All 53 LAB were assessed for autoaggregation according to the method of Kmet and Lucchini (1999). The reaction times giving the degree of aggregation intensity were, rapid: 15min, normal: 15-30 min and slow: 30-60min. Coaggregation with S.enteritidis 5188, S.enteritidis (PHL Exeter) I.Ap.29 (chicken), S.typhimurium AFCC 14028, E.coli and Clostridiun perfringens NCIB 8693 was assessed according to the method of Drago et al. (1997). Suspensions were prepared for observation by scanning electron microscope (JEOL 5600 Low Vacuum SEM). Rapidly aggregating strains and strains that showed coaggregation with Salmonella spp were selected and identified using API CHL kit (BioMéreux, UK) and apiweb® (BioMéreux, UK), the appropriate identification software. Antagonistic activity of the selected lactobacilli towards S. enteritidis (5188), S.enteritidis of chicken origin, S.typhimurium, E.coli and Cl.perfringens was conducted according to the agar spot test described by Jin et al. (1996). Lactobacilli were also tested for their ability to survive under the conditions prevailing in the gut of the chicken.Ten mls of an overnight culture were sprayed over 100g of chicken feed, and incubated in room temperature for 30mins. Ten g of the spayed feed were then added to a flask filled with 70mls of distilled water and heated in a water bath to 41.4oC (chickens body temperature) The pH was adjusted to pH 4.4 - 4.5 for 45 mins, then to pH 2.6 for 45 mins and finally to pH 6.2 for 90 mins to simulate conditions in the crop, gizzard, ileum, respectively. The number for viable LAB was enumerated by serial dilution, plating onto MRS agar and incubating for 48h at 37oC. The mucus binding assay was conducted according the methodology described by Styraik et al (1999a), using mucin from porcine stomach Type II solution, (Sigma, UK). Lactobacilli were classified as strongly adherent (A550nm> 0.3), weakly adherent (<0.1<A550nm> 0.3), or nonadherent <0.1<A550nm. The selected Lactobacillus isolates were assessed on their ability to adhere to the chicken gut epithelial cells in vitro, according to the methodology described first by (Fuller, 1973) and also used later by (Garriga et al., 1998). Scanning electron microscopy pictures of each lactobacillus- epithelial cell suspension were taken to confirm the adhesion of the lactic acid bacteria to intestinal epithelial cells. The methodology used for studying the hydrophobic interactions of cells is based on the well established MATH (Microbial adhesion to hydrocarbons) assay (Rosenberg et al., 1980), following the modifications of (Gusils et al., 2002). The survivability of L.plantarum in both distilled and hard water (0.05 mg l-1 of sodium hypochlorite solution 12% w/v and 0.04 mg l-1 of calcium carbonate in distil water) at two different temperatures 20ºC and 35oC was also determined.. L.plantarum and L.salivarius were also tested for their potential ability to ferment the cereal component (wheat or barley) of chicken feed. Samples were analysed for production of lactic by HPLC according to the method of (Niven, Beal et al. 2004). The data was subjected to ANOVA using the General Linear Model (GLM) procedure of MINITAB v.14.0. Death rate of LAB at different temperature and different time interval was converted to log10 before applying to statistical analysis.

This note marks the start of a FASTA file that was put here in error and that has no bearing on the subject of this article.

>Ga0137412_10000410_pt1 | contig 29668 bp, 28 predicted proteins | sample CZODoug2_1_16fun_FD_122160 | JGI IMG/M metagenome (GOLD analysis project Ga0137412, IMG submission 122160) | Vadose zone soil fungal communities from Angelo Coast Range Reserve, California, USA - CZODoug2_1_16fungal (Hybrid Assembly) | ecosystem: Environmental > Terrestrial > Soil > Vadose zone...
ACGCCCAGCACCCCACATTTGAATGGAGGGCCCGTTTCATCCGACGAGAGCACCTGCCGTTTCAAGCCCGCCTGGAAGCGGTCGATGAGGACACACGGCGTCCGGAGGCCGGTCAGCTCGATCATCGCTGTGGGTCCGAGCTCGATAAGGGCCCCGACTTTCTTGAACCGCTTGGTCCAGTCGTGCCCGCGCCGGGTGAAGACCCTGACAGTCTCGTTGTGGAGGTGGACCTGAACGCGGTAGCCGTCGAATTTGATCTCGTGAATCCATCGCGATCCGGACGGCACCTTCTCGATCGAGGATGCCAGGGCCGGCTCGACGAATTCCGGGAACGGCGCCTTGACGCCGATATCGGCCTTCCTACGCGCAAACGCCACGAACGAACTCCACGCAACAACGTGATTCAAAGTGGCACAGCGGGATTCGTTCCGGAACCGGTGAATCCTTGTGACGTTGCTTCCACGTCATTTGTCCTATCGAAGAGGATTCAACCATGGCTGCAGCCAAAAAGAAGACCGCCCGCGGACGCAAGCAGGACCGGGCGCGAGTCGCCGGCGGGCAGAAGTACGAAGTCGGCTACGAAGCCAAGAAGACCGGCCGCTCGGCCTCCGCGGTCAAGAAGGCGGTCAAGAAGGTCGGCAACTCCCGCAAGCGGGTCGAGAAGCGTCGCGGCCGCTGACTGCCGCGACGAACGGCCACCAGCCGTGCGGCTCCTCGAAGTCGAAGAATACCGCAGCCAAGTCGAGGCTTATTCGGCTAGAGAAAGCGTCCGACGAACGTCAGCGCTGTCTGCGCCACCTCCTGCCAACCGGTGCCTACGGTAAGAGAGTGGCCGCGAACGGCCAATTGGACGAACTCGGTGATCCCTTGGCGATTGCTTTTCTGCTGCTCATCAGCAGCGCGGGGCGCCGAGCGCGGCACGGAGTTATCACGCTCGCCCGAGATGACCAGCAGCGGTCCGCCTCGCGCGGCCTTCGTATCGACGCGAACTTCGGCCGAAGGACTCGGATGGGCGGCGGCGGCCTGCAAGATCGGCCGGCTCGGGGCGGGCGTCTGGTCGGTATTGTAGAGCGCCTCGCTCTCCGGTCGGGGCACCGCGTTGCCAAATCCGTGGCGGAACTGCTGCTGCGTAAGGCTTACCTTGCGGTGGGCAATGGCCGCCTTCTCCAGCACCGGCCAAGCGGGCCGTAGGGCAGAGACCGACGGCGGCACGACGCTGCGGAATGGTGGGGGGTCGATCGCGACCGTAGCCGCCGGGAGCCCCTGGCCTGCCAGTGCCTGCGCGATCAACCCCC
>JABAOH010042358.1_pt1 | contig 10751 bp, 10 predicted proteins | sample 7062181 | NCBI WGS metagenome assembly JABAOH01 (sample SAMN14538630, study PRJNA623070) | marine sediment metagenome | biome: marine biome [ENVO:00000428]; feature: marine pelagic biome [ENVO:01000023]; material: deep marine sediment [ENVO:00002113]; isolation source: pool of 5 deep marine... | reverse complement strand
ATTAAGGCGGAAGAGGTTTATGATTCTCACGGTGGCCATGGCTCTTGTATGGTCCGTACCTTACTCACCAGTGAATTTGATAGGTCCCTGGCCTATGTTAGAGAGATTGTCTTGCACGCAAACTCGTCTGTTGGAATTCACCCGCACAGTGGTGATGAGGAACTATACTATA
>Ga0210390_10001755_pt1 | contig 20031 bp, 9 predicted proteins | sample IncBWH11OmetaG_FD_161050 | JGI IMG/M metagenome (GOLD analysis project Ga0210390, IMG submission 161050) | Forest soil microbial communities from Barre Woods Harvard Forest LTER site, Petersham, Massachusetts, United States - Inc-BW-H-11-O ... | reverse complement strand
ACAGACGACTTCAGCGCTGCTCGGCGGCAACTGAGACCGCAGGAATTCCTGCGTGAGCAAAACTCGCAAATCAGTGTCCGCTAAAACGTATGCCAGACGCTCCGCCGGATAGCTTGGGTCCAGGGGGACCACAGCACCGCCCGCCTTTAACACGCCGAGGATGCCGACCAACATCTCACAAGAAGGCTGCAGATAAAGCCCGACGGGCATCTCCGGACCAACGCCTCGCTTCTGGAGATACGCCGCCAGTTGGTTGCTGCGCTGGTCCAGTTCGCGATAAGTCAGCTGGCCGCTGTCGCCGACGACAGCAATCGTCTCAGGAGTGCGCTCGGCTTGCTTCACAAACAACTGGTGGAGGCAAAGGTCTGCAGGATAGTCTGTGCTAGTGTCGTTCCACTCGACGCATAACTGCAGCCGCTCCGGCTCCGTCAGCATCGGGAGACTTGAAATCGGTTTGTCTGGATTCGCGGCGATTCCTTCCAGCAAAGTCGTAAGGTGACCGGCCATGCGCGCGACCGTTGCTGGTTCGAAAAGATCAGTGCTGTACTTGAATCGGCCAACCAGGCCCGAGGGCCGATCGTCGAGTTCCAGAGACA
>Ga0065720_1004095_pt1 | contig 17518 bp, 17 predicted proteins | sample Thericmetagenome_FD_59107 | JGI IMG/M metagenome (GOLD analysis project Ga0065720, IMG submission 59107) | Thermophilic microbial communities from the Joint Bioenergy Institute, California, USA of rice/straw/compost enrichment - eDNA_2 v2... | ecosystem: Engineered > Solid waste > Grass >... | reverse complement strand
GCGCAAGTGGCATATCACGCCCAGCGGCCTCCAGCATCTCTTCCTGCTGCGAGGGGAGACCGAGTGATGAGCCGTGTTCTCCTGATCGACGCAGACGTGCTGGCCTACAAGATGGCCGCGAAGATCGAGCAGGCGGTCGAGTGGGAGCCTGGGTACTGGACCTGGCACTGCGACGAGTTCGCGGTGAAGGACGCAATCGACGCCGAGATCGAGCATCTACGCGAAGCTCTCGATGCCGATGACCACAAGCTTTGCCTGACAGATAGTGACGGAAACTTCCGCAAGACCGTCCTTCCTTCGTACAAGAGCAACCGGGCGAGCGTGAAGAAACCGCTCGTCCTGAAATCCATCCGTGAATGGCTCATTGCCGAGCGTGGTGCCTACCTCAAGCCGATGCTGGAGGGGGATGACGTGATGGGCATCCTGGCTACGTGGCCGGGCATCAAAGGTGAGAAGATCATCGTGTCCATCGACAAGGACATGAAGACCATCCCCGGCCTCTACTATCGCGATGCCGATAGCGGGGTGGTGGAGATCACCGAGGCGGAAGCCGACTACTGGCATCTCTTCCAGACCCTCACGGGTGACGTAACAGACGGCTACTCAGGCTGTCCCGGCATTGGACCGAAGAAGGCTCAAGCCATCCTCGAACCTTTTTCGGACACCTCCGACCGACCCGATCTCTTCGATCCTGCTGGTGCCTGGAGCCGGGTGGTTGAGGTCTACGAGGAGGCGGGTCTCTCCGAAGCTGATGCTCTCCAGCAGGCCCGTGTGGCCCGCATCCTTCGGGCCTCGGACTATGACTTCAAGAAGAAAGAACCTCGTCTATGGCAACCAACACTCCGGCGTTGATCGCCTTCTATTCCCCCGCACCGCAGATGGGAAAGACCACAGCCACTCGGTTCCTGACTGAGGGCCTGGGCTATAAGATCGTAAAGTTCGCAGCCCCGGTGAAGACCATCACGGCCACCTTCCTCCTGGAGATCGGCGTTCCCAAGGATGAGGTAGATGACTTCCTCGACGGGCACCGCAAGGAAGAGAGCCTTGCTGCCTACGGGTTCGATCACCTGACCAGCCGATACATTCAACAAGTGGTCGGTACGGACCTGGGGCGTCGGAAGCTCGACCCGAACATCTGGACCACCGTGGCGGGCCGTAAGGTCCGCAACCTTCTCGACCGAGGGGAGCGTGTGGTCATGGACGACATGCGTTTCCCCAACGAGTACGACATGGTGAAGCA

From 53 LAB that were tested for their capacity to aggregate, 20 were non-aggregative. Eleven bacteria showed a rapid autoaggregation, within 15minutes. The 23 LAB that showed normal and rapid aggregative activity were further tested for their ability to coaggregate with several enetropathogens. One LAB strain showed maximum aggregation, two showed marked aggregation, six showed good aggregation, nine partial aggregation and three showed no or almost no aggregation. Results were confirmed by scanning electron (figure I). Those lactobacilli that showed maximum and marked aggregation were selected to be identified by the API identification kit. The results are shown in table I.